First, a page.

How Should Married Couples File Bankruptcy?
When filing for bankruptcy, most married couples file a joint petition but a joint filing is not required and both a husband and a wife can individually file a bankruptcy without their spouse.
Each person who files a bankruptcy gets bankruptcy relief for his or her own debts. When one spouse files a bankruptcy petition without the other spouse, for example, a wife files without her husband, her bankruptcy will deal only with her debts and not her husband's debts. Bankruptcy petitions are filed under social security numbers, and her bankruptcy will not include his social security number. If they live in the same household, the husband's income will be considered only to the extent that it is contributed to the household expenses of the filing spouse.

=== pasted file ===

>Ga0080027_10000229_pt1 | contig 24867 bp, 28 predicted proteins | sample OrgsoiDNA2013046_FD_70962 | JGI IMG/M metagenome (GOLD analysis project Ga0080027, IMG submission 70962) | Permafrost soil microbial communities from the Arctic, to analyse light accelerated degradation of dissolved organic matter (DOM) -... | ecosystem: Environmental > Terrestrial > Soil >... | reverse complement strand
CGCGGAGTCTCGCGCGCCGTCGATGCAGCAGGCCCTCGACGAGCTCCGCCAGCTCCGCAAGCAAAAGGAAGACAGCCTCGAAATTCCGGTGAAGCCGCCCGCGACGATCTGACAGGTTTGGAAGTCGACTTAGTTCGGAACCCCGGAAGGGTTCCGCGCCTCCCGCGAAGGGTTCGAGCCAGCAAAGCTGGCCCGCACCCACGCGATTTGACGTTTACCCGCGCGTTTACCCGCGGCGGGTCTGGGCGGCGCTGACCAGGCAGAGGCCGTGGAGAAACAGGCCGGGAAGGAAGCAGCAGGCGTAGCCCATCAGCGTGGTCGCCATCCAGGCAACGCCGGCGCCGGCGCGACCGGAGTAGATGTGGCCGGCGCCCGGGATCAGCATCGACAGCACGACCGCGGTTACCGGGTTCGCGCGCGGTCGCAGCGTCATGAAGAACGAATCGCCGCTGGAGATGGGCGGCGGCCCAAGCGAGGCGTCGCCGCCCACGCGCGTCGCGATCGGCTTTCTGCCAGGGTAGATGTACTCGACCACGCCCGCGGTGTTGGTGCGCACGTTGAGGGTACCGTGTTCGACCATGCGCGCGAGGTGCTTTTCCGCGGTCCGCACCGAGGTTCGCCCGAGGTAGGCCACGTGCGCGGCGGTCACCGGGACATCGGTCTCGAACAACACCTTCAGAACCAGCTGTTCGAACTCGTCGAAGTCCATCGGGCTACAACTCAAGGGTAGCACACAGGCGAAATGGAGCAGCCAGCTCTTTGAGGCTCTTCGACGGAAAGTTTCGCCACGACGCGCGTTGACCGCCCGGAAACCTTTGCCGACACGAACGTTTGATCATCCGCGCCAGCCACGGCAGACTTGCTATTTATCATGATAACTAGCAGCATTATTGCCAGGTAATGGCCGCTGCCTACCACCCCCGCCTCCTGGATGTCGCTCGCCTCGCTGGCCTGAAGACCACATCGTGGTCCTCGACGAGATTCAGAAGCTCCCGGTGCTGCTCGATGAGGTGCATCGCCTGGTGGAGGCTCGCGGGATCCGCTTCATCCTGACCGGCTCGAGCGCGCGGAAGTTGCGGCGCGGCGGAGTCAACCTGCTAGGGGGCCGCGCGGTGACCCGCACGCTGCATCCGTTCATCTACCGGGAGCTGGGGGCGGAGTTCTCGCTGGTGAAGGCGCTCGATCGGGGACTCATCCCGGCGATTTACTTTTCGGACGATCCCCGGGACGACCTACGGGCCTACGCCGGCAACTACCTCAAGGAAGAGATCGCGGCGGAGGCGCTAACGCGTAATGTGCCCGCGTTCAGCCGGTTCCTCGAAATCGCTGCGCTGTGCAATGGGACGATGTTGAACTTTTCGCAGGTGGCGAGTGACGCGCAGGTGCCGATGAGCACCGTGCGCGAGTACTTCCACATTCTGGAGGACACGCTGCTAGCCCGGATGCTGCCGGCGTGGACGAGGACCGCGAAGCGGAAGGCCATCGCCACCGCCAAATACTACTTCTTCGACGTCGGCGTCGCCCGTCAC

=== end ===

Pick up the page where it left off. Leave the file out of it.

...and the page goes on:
Sometimes, a spouse may have a valuable property that would have to be sold in a Chapter 7 bankruptcy, perhaps an antique car that he dotes on. In that case, that spouse may not wish to file for bankruptcy. Or, all of the debt may be in the name of the filing spouse only, so that the non-filing spouse's credit will remain untouched by the bankruptcy of the spouse. Or the non-filing spouse may have inherited property with siblings and that property may have substantial equity. In those cases, it may be more desirable to file individually.
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However, in Chapter 13 bankruptcy, a co-debtor stay goes into effect when the case is filed. This means that one spouse's bankruptcy filing can stop a foreclosure on jointly-held property, permitting the filing spouse to catch up on mortgage arrears. Or, it can stop a joint credit card lender from suing the non-filing spouse to collect a joint debt. While a Chapter 13 filing may not eliminate joint liability on joint debt, it may provide for repayment timing of the joint debt.
If you or your spouse is considering filing for bankruptcy, contact our consumer bankruptcy attorneys to discuss your options.